The commission concluded its report in the latter part of 1919, though it was not published until 3 years later, around the same time the League of Nations granted the British mandatory power over Palestine. The reports findings on public perception regarding the Zionist enterprise and British and French rule in the region were unsurprising. While there were a range of proposals pertaining to the future governance of the region, the non-Jewish inhabitants, constituting approximately nine-tenths of the total population and predominantly Muslim and Christian, were “practically unanimous against Zionism, usually expressing themselves with great emphasis”. There was no single issue on which they agreed so strongly. Additionally, during the course of their survey the commission received 1,350 petitions, of which 72% explicitly denounced the Zionist program. One such petition came from members of the General Syrian Congress which opposed Zionism but emphasized that their “Jewish compatriots shall enjoy our common rights and assume the common responsibilities.” While the authors of the report admit to having been “predisposed” to being in favor of Zionism, their findings had given them serious reservations. Cautiously, they write: “It can hardly be doubted that the extreme Zionist Program must be greatly modified…a “national home for the Jewish people” is not equivalent to making Palestine into a Jewish State; nor can the erection of such a Jewish State be accomplished without the gravest trespass upon the civil and religious rights of existing non-Jewish communities in Palestine. The fact came out repeatedly in the Commission’s conference with Jewish representatives, that the Zionists looked forward to a practically complete dispossession of the present non-Jewish inhabitants of Palestine, by various forms of purchase…it is to be remembered that the non-Jewish population of Palestine…are emphatically against the entire Zionist program…To subject a people so minded to unlimited Jewish immigration, and to steady financial and social pressure to surrender the land… would be a gross violation of the people’s rights.”

Conflict persisted between Palestinian Arabs, Jewish settlers, and the British presence in Palestine. Palestinian resistance took various forms and particularly in the 1930’s, contrary to popular stereotypes of Palestinians as violent ‘terrorists’, largely took the form of nonviolent action. These campaigns included boycotts against Israel and a six-month strike in 1936. Faced with immense persecution at home European Jews continued to settle in Palestine during World War II. Ultimately, the warnings of the King-Crane Commission and the Palestinian resistance were overshadowed as information began to surface regarding the full extent of the Holocaust and in a matter of 3 years after the war was over a Jewish state (Israel) was recognized by the United Nations via UN resolution 181.

The British Mandate came to an end in 1947 in the face of growing opposition from both Arab and Jewish communities.  On November 29th 1947 Resolution 181, the partition plan, was passed by the UN General Assembly.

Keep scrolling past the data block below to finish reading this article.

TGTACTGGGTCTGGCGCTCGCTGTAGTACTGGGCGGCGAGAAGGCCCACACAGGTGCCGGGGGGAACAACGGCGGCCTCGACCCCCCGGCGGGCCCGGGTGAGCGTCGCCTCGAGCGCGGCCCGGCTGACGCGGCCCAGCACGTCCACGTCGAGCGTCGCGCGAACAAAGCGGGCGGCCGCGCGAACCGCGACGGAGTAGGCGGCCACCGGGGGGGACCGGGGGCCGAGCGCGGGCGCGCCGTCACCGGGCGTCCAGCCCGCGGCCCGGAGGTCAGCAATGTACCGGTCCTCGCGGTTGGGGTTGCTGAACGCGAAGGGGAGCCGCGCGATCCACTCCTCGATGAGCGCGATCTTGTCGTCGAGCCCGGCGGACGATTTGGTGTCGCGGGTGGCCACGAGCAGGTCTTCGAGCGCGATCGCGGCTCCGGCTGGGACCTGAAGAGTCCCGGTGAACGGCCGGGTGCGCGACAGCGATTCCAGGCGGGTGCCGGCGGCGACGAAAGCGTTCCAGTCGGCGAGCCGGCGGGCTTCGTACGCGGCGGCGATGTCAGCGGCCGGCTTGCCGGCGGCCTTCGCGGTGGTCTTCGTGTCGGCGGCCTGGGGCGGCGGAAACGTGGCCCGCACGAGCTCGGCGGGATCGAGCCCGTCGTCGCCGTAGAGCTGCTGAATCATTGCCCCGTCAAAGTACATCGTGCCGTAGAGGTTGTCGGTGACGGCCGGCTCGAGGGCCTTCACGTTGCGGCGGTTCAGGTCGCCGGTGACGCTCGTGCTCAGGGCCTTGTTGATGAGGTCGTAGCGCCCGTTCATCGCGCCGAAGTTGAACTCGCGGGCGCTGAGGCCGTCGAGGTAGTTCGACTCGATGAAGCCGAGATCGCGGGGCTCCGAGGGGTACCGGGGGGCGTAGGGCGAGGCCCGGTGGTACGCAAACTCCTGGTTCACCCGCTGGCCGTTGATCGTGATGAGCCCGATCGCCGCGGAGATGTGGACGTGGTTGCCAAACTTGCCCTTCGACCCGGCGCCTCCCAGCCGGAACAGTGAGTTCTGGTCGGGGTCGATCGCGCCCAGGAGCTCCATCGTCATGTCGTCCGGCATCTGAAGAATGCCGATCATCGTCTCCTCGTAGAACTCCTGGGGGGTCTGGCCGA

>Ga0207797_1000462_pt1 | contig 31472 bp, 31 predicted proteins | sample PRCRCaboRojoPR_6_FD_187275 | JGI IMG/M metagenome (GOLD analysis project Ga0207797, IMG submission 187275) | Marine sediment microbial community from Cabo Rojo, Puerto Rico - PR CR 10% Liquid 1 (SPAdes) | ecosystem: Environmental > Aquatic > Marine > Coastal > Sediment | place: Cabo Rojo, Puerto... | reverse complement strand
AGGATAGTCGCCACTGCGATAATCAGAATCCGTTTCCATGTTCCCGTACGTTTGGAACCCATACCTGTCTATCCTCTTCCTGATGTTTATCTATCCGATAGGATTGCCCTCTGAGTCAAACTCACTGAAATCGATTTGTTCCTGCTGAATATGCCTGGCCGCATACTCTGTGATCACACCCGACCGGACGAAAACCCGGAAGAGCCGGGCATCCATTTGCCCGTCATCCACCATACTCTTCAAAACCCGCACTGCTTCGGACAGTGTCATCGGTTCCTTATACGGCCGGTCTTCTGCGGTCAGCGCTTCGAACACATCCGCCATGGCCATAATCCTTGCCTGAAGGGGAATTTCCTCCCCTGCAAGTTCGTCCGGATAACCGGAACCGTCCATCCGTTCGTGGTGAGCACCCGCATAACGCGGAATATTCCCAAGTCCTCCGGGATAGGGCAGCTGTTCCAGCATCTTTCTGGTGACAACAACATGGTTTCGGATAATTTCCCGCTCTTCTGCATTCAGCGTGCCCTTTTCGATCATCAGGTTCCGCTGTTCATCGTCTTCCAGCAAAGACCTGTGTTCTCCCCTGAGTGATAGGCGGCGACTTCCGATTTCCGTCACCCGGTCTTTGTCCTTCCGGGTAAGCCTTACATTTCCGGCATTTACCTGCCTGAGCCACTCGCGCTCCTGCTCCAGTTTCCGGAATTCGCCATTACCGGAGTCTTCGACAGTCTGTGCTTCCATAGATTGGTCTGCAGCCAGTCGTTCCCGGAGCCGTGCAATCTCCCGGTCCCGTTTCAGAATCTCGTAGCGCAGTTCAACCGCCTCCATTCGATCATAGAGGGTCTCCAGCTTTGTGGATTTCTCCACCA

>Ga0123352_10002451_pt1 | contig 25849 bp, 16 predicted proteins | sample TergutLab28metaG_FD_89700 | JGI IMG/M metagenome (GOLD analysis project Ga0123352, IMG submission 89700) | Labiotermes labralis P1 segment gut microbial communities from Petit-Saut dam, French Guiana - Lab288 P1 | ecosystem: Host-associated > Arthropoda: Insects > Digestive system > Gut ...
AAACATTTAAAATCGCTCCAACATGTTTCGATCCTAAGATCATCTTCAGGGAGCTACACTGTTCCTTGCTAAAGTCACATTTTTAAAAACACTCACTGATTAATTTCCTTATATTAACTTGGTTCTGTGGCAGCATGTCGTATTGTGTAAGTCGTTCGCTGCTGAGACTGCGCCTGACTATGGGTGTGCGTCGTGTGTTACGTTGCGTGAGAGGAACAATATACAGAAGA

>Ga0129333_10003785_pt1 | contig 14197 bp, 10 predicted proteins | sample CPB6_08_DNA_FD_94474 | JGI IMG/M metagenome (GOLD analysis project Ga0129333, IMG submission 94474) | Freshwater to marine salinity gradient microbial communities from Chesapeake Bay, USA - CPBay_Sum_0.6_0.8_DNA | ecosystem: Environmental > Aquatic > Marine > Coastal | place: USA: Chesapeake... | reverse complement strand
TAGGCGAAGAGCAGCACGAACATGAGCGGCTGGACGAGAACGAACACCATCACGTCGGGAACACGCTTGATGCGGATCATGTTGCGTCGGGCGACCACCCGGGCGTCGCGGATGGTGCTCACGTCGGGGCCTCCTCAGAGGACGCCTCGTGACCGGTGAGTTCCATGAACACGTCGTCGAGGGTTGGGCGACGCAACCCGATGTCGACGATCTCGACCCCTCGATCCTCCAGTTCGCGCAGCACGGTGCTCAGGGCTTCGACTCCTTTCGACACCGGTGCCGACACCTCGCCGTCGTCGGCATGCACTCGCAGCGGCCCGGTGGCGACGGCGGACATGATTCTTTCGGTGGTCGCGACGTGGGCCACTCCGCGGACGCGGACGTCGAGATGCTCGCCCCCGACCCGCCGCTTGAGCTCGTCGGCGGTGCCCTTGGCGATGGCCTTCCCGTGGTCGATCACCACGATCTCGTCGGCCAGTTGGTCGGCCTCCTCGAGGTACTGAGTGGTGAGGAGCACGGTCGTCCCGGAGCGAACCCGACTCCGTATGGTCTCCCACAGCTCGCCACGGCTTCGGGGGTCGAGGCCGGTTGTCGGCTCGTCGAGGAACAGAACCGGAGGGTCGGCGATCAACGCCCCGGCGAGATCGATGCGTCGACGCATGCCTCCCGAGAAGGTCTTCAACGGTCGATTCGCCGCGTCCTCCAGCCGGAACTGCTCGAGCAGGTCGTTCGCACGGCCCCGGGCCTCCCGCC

In a matter of weeks the Arab League announced its opposition to the proposed partition, which effectively gave Jewish settlers just over half the territory of historical Palestine to one-third of the population. By February of 1948 the Zionists, in preparation for the official founding of the state, began displacing Palestinian Arabs living in the areas that were to become Israel. Violence escalated and by May 15th 1948 neighbouring Arab countries began sending troops to assist the Palestinians in their armed struggle against the newly founded Israel. In September 1948 a UN peace mediatory, County Bernadotte, was assassinated by a militant Zionist group Lehi. In January-April 1949 armstice agreements between Israel and the neighbouring Arab states were negotiated and signed on the island of Rhodes. By that time more than 700,000 Palestinian Arabs had been driven or fled from their homes, becoming refugees. They have never been repatriated and, in fact, the ‘right to return’ has remained an extremely divisive issue in peace negotiations since it has remained an issue on which Israel refuses to negotiate.

Posted in Uncategorized | Tagged , , | 2 Comments

On Scientism


“Intellectual humility requires that we resist the temptation to assume that tools of the kind we now have are in principle sufficient to understand the universe as a whole” – Thomas Nagel

In every age since the dawn of recorded history human beings have inquired of the universe and of themselves. Each age has attempted to provide answers by making use of whatever tools they had at their disposal and often on the basis of certain underlying beliefs, a worldview, by which they impose limitations on the potential form such answers could reasonably take (consciously or unconsciously). Scientifically minded individuals are apt to recall that there was a time long ago when these answers were strongly influenced by primitive superstitions; when rain or thunder were explained by reference to deities and demons. In our age, with the phenomenal rise of science over the past few centuries we are in danger of making a similar mistake.

Scientific inquiry has been remarkable among truth-seeking activities for both the rigor of its methods and the accuracy of its predictions. As such it is right for those of us who are interested in gaining a more accurate understanding of the nature of things to take seriously insights provided by the physical sciences. We must, however, maintain an important distinction between science and scientism.